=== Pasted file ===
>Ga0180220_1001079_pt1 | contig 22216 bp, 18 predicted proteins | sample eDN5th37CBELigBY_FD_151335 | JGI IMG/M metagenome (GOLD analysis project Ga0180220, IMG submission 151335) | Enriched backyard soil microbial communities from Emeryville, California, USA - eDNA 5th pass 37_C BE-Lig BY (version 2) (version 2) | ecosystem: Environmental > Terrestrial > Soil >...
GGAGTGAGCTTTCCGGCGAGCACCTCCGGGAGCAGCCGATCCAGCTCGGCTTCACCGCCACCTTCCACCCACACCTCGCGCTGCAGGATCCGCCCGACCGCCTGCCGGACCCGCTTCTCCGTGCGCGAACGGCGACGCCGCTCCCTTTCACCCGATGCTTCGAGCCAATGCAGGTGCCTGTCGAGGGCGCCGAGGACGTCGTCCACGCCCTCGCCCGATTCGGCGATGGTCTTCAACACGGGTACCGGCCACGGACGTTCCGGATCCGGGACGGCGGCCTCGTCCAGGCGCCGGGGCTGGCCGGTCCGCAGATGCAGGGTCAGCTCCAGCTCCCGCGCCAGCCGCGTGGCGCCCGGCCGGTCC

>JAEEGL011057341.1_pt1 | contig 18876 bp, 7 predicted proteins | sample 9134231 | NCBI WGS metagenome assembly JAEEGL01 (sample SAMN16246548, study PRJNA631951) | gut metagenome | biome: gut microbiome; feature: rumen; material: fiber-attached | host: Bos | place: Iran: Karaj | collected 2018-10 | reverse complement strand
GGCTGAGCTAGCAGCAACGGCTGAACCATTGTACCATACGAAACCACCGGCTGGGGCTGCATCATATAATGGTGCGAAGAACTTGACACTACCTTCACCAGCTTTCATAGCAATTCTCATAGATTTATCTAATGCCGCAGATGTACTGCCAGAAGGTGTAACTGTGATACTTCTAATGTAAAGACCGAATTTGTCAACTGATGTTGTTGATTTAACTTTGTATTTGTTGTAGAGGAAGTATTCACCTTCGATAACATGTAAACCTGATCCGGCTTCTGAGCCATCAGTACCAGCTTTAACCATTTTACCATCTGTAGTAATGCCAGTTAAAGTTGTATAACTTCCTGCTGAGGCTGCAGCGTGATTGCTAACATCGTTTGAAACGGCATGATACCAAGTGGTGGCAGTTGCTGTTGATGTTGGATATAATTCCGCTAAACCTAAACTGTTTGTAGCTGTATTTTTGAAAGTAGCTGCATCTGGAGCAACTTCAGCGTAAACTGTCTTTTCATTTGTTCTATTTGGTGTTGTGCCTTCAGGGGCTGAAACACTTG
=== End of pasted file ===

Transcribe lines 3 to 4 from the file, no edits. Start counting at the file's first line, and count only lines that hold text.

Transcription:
>JAEEGL011057341.1_pt1 | contig 18876 bp, 7 predicted proteins | sample 9134231 | NCBI WGS metagenome assembly JAEEGL01 (sample SAMN16246548, study PRJNA631951) | gut metagenome | biome: gut microbiome; feature: rumen; material: fiber-attached | host: Bos | place: Iran: Karaj | collected 2018-10 | reverse complement strand
GGCTGAGCTAGCAGCAACGGCTGAACCATTGTACCATACGAAACCACCGGCTGGGGCTGCATCATATAATGGTGCGAAGAACTTGACACTACCTTCACCAGCTTTCATAGCAATTCTCATAGATTTATCTAATGCCGCAGATGTACTGCCAGAAGGTGTAACTGTGATACTTCTAATGTAAAGACCGAATTTGTCAACTGATGTTGTTGATTTAACTTTGTATTTGTTGTAGAGGAAGTATTCACCTTCGATAACATGTAAACCTGATCCGGCTTCTGAGCCATCAGTACCAGCTTTAACCATTTTACCATCTGTAGTAATGCCAGTTAAAGTTGTATAACTTCCTGCTGAGGCTGCAGCGTGATTGCTAACATCGTTTGAAACGGCATGATACCAAGTGGTGGCAGTTGCTGTTGATGTTGGATATAATTCCGCTAAACCTAAACTGTTTGTAGCTGTATTTTTGAAAGTAGCTGCATCTGGAGCAACTTCAGCGTAAACTGTCTTTTCATTTGTTCTATTTGGTGTTGTGCCTTCAGGGGCTGAAACACTTG